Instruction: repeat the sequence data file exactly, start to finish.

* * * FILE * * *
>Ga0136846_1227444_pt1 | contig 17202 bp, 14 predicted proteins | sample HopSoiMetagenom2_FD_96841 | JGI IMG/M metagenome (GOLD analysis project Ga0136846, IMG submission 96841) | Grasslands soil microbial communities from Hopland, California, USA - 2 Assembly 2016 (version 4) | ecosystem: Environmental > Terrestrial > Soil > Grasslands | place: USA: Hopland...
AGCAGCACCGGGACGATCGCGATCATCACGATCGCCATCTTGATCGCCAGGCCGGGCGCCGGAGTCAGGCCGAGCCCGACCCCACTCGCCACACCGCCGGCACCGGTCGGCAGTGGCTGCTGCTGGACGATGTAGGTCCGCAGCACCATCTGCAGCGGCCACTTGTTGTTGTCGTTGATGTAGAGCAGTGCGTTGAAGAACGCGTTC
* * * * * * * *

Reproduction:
>Ga0136846_1227444_pt1 | contig 17202 bp, 14 predicted proteins | sample HopSoiMetagenom2_FD_96841 | JGI IMG/M metagenome (GOLD analysis project Ga0136846, IMG submission 96841) | Grasslands soil microbial communities from Hopland, California, USA - 2 Assembly 2016 (version 4) | ecosystem: Environmental > Terrestrial > Soil > Grasslands | place: USA: Hopland...
AGCAGCACCGGGACGATCGCGATCATCACGATCGCCATCTTGATCGCCAGGCCGGGCGCCGGAGTCAGGCCGAGCCCGACCCCACTCGCCACACCGCCGGCACCGGTCGGCAGTGGCTGCTGCTGGACGATGTAGGTCCGCAGCACCATCTGCAGCGGCCACTTGTTGTTGTCGTTGATGTAGAGCAGTGCGTTGAAGAACGCGTTC